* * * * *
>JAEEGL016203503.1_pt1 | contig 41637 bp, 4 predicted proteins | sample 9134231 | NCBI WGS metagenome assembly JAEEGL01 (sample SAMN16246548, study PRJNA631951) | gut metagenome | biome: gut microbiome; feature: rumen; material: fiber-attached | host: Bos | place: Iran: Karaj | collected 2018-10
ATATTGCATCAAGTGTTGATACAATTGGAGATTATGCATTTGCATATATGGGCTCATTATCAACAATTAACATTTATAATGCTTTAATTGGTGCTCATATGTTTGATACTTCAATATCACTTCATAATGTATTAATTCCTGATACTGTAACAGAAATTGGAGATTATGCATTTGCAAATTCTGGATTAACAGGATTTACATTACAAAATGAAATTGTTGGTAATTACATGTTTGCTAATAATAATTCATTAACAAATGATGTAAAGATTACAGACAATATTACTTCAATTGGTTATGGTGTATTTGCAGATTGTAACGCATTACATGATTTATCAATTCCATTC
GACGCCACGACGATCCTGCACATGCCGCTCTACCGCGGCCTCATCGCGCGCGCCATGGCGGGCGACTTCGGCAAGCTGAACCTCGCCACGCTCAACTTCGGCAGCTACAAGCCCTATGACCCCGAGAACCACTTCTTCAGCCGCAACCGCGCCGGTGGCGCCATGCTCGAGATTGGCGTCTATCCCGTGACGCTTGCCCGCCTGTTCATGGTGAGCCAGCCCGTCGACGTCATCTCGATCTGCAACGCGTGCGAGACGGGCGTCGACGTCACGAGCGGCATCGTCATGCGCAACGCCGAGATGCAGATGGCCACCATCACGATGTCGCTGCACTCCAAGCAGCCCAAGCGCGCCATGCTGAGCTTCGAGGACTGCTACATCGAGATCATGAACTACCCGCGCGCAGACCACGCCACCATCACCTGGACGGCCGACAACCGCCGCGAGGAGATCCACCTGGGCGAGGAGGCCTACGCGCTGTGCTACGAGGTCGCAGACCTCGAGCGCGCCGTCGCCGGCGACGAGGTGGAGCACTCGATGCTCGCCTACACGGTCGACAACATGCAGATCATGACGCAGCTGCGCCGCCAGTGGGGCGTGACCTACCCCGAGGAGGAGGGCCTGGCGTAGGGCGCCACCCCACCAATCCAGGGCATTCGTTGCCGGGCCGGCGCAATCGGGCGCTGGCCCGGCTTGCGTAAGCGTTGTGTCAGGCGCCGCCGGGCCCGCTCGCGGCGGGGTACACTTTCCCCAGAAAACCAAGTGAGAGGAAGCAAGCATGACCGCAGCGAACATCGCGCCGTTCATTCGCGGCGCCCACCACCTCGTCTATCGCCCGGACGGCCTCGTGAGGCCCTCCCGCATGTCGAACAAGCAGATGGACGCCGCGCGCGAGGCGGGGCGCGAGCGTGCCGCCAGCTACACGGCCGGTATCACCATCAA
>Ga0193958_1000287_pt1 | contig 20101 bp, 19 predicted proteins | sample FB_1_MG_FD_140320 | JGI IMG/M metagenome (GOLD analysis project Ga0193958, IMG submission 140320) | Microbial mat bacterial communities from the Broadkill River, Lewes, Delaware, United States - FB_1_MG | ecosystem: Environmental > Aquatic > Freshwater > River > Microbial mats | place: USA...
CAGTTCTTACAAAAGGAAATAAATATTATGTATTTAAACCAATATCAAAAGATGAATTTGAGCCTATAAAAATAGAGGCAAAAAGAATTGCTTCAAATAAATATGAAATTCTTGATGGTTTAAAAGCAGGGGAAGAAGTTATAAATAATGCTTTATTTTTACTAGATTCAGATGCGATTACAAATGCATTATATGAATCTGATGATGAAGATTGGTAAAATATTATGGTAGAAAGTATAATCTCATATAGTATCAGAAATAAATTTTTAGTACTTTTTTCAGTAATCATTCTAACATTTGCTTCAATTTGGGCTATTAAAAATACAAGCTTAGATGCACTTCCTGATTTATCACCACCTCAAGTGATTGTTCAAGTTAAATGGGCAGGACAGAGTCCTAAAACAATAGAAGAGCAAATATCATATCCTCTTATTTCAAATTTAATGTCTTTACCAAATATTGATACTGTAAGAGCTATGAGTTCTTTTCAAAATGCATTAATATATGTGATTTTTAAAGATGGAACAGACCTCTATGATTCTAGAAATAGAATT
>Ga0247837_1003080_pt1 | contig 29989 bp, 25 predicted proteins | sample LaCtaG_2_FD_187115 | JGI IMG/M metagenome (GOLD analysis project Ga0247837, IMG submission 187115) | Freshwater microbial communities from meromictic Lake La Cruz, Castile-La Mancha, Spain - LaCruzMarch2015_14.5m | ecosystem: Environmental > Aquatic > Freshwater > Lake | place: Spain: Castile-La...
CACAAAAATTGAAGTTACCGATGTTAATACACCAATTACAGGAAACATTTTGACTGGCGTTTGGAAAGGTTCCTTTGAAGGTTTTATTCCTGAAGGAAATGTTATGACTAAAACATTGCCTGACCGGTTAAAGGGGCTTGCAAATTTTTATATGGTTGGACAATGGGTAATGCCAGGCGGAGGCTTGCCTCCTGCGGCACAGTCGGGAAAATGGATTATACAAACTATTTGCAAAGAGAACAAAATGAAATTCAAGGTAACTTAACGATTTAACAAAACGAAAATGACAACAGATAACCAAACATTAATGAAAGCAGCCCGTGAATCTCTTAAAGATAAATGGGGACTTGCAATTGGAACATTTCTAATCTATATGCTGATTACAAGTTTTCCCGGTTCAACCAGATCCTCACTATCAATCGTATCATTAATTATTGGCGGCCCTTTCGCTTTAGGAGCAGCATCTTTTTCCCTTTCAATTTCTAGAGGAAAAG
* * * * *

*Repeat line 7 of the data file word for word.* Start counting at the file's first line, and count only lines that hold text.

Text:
CACAAAAATTGAAGTTACCGATGTTAATACACCAATTACAGGAAACATTTTGACTGGCGTTTGGAAAGGTTCCTTTGAAGGTTTTATTCCTGAAGGAAATGTTATGACTAAAACATTGCCTGACCGGTTAAAGGGGCTTGCAAATTTTTATATGGTTGGACAATGGGTAATGCCAGGCGGAGGCTTGCCTCCTGCGGCACAGTCGGGAAAATGGATTATACAAACTATTTGCAAAGAGAACAAAATGAAATTCAAGGTAACTTAACGATTTAACAAAACGAAAATGACAACAGATAACCAAACATTAATGAAAGCAGCCCGTGAATCTCTTAAAGATAAATGGGGACTTGCAATTGGAACATTTCTAATCTATATGCTGATTACAAGTTTTCCCGGTTCAACCAGATCCTCACTATCAATCGTATCATTAATTATTGGCGGCCCTTTCGCTTTAGGAGCAGCATCTTTTTCCCTTTCAATTTCTAGAGGAAAAG